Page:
Re:que 500 stupid M$ sux0rs posts (1)

gtall (79522) | more than 5 years ago | (#27164235)

How about the Department of Miscommunication. The basic problem, it seems to me, is that miscommunication is spread out over the entire government structure. Now if we were to centralize it into a D. of MC., then all the other departments could rely on that sole department to implement their miscommunication and they would be left to do their jobs in peace.

It wouldn't do to have the other departments communicate with the new D. of MC. (the obvious paradox, eh). Instead, there would be D. of MC. staffers in all the departments. Any communication out of the depts. would run through these individuals and be subsequently lost, stolen, misinterpreted, injected with blatant falsehoods, eaten by mutant weasels, etc. There is no need to handle communication into the depts. since no one dept. could effectively communicate it to begin with.

And we could have this Phil Reitinger guy run the whole shebang. He'd feel right at home since when has MS ever effectively communicated with anyone without lying, misquoting, and being generally misleading.

Re:que 500 stupid M$ sux0rs posts (4, Insightful)

Renraku (518261) | more than 5 years ago | (#27163423)

If we could achieve with nuclear fusion what we have achieved with DHS, we'd all be living off of cheap and reliable energy.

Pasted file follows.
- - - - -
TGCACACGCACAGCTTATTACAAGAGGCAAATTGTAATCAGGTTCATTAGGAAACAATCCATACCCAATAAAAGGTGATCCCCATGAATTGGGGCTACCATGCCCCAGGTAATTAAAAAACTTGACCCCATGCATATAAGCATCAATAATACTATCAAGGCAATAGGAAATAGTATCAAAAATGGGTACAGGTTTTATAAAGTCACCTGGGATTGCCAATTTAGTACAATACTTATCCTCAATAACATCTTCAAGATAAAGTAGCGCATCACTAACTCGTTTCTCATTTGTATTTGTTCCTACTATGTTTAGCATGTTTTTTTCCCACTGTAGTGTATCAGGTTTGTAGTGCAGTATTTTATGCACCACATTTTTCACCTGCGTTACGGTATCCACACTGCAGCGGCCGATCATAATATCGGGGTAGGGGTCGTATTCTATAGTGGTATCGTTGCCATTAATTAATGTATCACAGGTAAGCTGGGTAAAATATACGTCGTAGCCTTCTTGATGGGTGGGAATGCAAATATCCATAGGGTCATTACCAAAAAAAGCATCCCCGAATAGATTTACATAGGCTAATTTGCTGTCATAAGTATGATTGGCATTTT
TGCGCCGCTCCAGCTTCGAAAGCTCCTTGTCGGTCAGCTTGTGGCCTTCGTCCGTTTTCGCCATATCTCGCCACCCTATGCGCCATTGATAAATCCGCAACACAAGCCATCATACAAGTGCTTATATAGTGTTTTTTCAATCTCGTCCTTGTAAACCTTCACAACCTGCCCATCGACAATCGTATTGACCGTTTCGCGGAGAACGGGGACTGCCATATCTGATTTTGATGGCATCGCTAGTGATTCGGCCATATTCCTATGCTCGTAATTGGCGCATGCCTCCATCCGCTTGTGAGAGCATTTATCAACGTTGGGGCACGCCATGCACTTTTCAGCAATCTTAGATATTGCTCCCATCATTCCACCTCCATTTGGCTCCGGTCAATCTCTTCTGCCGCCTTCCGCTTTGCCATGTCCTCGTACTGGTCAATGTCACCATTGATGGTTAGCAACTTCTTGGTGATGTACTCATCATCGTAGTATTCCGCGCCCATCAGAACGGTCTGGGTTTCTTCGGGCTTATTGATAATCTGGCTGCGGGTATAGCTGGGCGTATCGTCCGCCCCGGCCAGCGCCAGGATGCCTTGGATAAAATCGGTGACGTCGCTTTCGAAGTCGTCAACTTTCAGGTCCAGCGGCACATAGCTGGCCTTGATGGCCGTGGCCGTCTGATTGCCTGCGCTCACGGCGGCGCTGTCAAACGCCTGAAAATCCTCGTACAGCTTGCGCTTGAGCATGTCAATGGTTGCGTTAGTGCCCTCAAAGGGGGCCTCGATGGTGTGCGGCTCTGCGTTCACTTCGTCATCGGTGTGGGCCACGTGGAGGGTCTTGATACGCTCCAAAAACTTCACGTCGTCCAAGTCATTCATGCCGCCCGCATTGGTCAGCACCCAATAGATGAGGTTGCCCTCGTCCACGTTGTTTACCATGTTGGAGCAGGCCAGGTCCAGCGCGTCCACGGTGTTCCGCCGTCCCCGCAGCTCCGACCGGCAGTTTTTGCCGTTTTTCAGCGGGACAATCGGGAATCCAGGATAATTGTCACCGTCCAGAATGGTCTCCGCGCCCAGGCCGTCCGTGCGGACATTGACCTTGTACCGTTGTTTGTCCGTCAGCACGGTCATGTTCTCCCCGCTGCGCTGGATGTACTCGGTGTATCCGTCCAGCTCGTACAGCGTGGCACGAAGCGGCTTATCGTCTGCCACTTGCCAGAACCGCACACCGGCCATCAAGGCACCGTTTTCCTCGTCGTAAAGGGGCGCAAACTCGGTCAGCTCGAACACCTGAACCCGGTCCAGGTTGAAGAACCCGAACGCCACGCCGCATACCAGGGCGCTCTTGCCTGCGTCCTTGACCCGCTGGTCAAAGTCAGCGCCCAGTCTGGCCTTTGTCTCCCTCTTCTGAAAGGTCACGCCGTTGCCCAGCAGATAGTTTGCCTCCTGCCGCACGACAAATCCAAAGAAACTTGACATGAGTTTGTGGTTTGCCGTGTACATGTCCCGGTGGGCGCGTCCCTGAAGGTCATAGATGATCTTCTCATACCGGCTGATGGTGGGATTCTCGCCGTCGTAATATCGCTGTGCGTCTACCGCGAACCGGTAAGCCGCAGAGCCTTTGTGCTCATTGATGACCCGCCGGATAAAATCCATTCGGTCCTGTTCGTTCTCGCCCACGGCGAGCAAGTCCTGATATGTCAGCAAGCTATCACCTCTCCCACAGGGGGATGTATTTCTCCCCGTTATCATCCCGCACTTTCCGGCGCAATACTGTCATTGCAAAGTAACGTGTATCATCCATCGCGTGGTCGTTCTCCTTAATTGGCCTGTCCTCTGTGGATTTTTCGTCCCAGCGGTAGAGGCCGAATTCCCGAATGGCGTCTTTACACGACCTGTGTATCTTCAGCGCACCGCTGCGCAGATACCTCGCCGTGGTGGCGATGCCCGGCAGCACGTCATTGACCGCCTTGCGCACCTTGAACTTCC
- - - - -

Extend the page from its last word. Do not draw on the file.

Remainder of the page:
Suffice to say, the DHS is rather self-sustaining. If it isn't keeping liquids off aircraft or your electronics in the baggage handlers' pockets, its harassing and keeping us American citizens in fear.

Re:que 500 stupid M$ sux0rs posts (2, Funny)

Chas (5144) | more than 5 years ago | (#27163719)

If we could achieve with nuclear fusion what we have achieved with DHS

What? A parasitic reaction that just consumes and consumes and consumes, is more of a hindrance than a help, and wastes tons of money in the process?

Re:que 500 stupid M$ sux0rs posts (1)

Arancaytar (966377) | more than 5 years ago | (#27163741)

If it isn't keeping liquids off aircraft or your electronics in the baggage handlers' pockets, its harassing and keeping us American citizens in fear.

So "re-settling to Mars now that we've blown the Earth up with fusion bombs" would be a more appropriate analogy than "living off of cheap and reliable energy". ;)

Served their purpose (0)

Anonymous Coward | more than 5 years ago | (#27165661)

No, I think you mis-understand.

DHS served it's purpose very well: keeping Americans in fear, and providing security theater.

What? you thought they made it to help the American people?

Martyr complex (0)

Anonymous Coward | more than 5 years ago | (#27163603)

Have you ever noticed that your "que [sic] the freetards", "que the ecocommunists", etc. predictions never seem to be accurate?

I've got one that I bet will be accurate, though... "que the freerepublic mod squad modding you up".

Re:que 500 stupid M$ sux0rs posts (2, Informative)